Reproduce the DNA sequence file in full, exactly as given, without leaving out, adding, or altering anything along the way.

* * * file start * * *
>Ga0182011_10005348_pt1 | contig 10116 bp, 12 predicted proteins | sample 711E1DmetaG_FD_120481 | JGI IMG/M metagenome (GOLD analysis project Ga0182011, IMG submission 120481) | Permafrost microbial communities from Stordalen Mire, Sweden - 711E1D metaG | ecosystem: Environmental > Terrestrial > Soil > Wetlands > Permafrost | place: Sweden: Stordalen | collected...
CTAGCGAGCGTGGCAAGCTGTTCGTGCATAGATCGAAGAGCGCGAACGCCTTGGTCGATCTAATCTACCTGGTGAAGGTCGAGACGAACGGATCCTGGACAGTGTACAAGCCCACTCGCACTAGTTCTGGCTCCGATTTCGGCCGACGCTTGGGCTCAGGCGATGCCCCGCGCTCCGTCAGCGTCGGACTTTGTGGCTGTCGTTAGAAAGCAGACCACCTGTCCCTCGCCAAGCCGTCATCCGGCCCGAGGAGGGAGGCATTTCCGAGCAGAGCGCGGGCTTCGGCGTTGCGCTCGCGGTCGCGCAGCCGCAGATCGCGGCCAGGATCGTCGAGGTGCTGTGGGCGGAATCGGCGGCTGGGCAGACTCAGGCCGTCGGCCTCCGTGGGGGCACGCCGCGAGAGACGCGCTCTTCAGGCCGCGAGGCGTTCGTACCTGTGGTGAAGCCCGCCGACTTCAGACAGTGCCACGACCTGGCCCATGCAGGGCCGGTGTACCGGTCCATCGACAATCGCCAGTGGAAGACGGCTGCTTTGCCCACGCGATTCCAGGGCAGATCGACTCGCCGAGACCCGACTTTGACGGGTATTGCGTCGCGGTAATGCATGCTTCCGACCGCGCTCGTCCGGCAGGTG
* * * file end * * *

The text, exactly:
>Ga0182011_10005348_pt1 | contig 10116 bp, 12 predicted proteins | sample 711E1DmetaG_FD_120481 | JGI IMG/M metagenome (GOLD analysis project Ga0182011, IMG submission 120481) | Permafrost microbial communities from Stordalen Mire, Sweden - 711E1D metaG | ecosystem: Environmental > Terrestrial > Soil > Wetlands > Permafrost | place: Sweden: Stordalen | collected...
CTAGCGAGCGTGGCAAGCTGTTCGTGCATAGATCGAAGAGCGCGAACGCCTTGGTCGATCTAATCTACCTGGTGAAGGTCGAGACGAACGGATCCTGGACAGTGTACAAGCCCACTCGCACTAGTTCTGGCTCCGATTTCGGCCGACGCTTGGGCTCAGGCGATGCCCCGCGCTCCGTCAGCGTCGGACTTTGTGGCTGTCGTTAGAAAGCAGACCACCTGTCCCTCGCCAAGCCGTCATCCGGCCCGAGGAGGGAGGCATTTCCGAGCAGAGCGCGGGCTTCGGCGTTGCGCTCGCGGTCGCGCAGCCGCAGATCGCGGCCAGGATCGTCGAGGTGCTGTGGGCGGAATCGGCGGCTGGGCAGACTCAGGCCGTCGGCCTCCGTGGGGGCACGCCGCGAGAGACGCGCTCTTCAGGCCGCGAGGCGTTCGTACCTGTGGTGAAGCCCGCCGACTTCAGACAGTGCCACGACCTGGCCCATGCAGGGCCGGTGTACCGGTCCATCGACAATCGCCAGTGGAAGACGGCTGCTTTGCCCACGCGATTCCAGGGCAGATCGACTCGCCGAGACCCGACTTTGACGGGTATTGCGTCGCGGTAATGCATGCTTCCGACCGCGCTCGTCCGGCAGGTG